What became known as "real tennis" emerged by the early 13th century in France. Louis X was known to be a found enthusiast of the handball game of tennis. England also became influenced by the game of tennis. A glove was now sometimes used by this period. The key transformation was the adoption of the game by royal households. Tennis courts were now built on palace grounds rather than in church courtyards. Henry V was the first king in England known to adopt the sport. By the 16th century, a racquet was now used and the oldest surviving tennis court derives from this period, found in Falkland Palace (Figure 1). During the 16th century, the game of tennis now became even more popular with the royal court in England. Henry VIII was known to have built a tennis court in Hampton Court Palace and played the game. In fact, one of the earliest known games of doubles originated at this time. Henry VIII and Charles V of France played in a match against the Prince of Orange and Marquis of Brandenburg. The French had developed the game in the 16th century so that a volley, rather than stopping the ball, would be how points would be scored. The rule was the ball can bounce once but not twice; this new rule quickly spread throughout Europe, making it a firm part of the game's rules. During this time, lines were also added to demarcate boundaries where the ball can land. As tennis gained popularity with the royalty, they encouraged their courts to also play the game, helping to spread its popularity beyond royal families and into the nobility.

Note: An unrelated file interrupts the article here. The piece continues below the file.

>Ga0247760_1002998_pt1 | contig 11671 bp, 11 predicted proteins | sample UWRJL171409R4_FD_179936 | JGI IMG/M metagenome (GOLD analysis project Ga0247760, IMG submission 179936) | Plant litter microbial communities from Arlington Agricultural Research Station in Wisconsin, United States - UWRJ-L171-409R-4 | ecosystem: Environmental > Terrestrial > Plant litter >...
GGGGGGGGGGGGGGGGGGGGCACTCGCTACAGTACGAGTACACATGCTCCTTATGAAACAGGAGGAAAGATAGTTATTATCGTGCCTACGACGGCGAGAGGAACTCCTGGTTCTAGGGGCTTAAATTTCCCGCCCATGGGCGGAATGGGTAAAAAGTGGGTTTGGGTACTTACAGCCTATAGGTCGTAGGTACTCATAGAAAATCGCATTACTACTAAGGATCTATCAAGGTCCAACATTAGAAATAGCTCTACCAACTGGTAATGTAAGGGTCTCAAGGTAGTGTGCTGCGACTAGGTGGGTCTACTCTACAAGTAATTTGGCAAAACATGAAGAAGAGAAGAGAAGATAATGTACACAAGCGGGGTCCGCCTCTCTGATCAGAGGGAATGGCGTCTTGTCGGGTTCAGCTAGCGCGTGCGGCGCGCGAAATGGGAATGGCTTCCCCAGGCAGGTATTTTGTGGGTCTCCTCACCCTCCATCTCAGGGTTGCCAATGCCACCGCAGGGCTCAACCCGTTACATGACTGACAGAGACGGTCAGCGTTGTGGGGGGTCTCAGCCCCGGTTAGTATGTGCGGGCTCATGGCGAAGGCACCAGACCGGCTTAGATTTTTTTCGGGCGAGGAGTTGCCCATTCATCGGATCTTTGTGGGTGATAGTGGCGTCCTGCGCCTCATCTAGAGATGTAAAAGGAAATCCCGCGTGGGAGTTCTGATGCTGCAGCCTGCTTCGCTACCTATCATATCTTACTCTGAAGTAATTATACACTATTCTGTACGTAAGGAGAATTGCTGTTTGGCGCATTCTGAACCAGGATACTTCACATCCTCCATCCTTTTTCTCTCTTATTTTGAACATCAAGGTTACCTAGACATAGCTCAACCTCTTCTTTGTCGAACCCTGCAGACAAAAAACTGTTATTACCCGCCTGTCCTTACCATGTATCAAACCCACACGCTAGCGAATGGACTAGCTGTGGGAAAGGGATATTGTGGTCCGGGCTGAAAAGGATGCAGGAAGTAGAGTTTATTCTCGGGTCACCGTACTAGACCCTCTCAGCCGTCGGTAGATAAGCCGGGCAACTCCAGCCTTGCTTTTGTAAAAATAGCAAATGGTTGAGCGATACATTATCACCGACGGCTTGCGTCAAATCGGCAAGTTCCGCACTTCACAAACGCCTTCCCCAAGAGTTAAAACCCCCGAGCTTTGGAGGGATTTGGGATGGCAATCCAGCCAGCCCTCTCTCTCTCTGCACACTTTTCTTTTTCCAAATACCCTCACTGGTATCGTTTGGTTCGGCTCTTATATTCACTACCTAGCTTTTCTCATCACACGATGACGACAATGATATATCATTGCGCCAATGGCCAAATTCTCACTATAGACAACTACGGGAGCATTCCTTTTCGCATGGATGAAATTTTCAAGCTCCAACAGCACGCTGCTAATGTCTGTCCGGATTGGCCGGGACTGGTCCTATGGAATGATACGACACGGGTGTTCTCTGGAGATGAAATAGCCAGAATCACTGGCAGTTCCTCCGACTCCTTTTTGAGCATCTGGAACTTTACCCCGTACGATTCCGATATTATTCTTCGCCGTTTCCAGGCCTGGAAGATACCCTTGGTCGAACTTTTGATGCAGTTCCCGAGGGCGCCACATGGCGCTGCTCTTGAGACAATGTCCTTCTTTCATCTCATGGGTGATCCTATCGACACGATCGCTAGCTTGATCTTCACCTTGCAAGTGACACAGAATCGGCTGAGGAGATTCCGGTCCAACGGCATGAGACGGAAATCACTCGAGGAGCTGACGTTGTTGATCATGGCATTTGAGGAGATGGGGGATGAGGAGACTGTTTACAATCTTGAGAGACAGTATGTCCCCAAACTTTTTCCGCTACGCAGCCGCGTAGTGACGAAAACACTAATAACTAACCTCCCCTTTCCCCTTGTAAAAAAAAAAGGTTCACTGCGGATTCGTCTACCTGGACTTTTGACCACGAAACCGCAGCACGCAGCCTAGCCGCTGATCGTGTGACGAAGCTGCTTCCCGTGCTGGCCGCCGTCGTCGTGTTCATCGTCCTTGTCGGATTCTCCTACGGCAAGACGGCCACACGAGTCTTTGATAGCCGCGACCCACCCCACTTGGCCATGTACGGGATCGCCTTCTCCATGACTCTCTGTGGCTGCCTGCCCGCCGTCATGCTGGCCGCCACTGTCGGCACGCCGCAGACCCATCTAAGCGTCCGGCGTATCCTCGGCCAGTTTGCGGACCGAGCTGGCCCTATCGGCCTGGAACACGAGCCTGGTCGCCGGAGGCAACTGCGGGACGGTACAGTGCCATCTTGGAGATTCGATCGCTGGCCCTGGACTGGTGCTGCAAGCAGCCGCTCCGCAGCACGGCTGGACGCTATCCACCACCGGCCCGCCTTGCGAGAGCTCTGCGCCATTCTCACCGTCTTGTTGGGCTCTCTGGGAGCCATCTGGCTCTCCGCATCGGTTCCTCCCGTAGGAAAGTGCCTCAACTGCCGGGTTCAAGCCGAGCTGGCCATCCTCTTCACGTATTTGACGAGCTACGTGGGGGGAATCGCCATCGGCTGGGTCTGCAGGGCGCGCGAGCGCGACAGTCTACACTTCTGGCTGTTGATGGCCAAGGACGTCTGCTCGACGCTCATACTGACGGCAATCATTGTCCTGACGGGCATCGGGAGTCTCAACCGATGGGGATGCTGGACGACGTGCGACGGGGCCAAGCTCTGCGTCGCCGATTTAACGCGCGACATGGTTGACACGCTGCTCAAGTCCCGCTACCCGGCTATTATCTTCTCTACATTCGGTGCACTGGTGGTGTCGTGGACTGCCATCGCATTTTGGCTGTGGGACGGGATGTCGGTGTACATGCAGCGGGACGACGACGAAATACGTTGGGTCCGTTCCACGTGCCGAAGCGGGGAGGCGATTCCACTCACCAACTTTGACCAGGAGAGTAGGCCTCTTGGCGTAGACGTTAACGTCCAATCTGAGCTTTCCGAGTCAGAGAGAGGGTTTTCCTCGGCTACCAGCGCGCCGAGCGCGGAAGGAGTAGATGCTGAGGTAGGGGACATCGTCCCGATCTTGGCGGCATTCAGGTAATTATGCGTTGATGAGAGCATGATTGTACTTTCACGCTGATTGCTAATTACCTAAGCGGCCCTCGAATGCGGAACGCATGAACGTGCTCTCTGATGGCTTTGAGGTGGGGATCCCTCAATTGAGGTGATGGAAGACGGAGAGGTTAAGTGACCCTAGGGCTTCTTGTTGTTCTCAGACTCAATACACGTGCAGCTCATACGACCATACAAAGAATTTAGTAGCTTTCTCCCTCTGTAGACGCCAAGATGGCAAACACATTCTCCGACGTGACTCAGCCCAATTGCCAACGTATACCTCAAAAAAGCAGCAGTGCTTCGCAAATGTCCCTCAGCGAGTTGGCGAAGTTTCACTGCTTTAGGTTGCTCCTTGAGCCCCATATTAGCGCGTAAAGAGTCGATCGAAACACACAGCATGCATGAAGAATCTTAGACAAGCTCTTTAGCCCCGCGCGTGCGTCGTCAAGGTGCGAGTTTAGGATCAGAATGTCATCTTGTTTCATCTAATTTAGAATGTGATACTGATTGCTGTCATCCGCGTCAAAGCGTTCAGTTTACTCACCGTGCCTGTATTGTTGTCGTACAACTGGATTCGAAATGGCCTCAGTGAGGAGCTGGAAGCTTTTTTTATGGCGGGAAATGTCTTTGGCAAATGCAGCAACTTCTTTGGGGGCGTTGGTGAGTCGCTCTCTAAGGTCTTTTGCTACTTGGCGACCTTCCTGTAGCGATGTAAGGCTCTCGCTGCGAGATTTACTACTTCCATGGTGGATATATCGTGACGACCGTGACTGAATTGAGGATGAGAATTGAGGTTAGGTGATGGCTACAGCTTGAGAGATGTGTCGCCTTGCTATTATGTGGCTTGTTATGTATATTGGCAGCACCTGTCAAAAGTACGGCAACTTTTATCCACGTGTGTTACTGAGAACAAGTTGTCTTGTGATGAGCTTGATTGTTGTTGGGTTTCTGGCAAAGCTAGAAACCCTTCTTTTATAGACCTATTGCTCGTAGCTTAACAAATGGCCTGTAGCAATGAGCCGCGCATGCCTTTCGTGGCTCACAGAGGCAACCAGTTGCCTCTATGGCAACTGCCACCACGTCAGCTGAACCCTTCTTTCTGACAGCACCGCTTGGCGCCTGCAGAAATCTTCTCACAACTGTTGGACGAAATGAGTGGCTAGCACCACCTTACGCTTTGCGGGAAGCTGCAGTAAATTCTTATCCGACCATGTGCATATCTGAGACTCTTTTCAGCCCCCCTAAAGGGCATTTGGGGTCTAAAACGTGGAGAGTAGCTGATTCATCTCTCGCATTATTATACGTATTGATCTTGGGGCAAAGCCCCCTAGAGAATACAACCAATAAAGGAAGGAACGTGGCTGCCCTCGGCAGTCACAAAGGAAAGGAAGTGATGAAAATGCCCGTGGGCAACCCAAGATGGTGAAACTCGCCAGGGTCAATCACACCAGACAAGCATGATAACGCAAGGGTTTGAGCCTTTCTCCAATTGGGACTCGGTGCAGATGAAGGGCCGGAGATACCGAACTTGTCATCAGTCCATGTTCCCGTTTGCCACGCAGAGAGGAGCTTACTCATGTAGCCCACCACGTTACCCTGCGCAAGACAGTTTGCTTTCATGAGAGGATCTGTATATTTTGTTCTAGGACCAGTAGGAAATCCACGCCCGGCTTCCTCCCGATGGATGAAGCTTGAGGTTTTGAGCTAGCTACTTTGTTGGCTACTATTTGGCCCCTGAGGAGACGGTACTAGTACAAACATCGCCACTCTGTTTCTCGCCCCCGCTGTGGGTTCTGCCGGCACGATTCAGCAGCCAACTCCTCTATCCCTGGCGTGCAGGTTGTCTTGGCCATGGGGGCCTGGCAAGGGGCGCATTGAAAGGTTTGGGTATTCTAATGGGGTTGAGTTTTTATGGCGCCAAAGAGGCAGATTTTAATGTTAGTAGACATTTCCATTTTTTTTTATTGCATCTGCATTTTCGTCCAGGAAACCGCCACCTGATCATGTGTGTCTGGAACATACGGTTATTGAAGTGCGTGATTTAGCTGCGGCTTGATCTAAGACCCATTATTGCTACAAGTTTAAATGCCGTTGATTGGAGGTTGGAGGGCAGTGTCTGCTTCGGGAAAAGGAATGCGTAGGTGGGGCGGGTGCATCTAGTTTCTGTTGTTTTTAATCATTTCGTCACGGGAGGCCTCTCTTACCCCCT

By the 17th century, tennis courts began to appear more regularly in cities (Figure 2). London at this time had at least 14 courts. The game by now had spread through most of Europe. However, rising Puritanism in the mid to late 17th century began to diminish the game's appeal in England. In France, during the French Revolution, some began to see tennis as a sport for royalty and should not be played. By the 18th century, depictions of nets are now evident, indicating it had become a standard part of the game. The basic rules of tennis around today were, therefore, largely present by the 18th century.
The next major phase of development occurred in the 19th century, where tennis was now able to spread to the masses. During this time, both clay courts and lawn tennis emerged as features of the game. In Victorian Britain, tennis was now seen as a virtuous sport. The British Empire now began to also spread the sport to its Asian and other colonies as it was deemed to be a civilized game. At home, the game was seen to be an activity for ladies and gentlemen. Rules were still not standardized by the mid-19th century. Games sometimes featured two against one player, while court dimensions varied. One important development was Charles Goodyear, who developed a material for tennis balls that gave them more bounce. This helped to make lawn tennis and other surfaces more amenable to the game.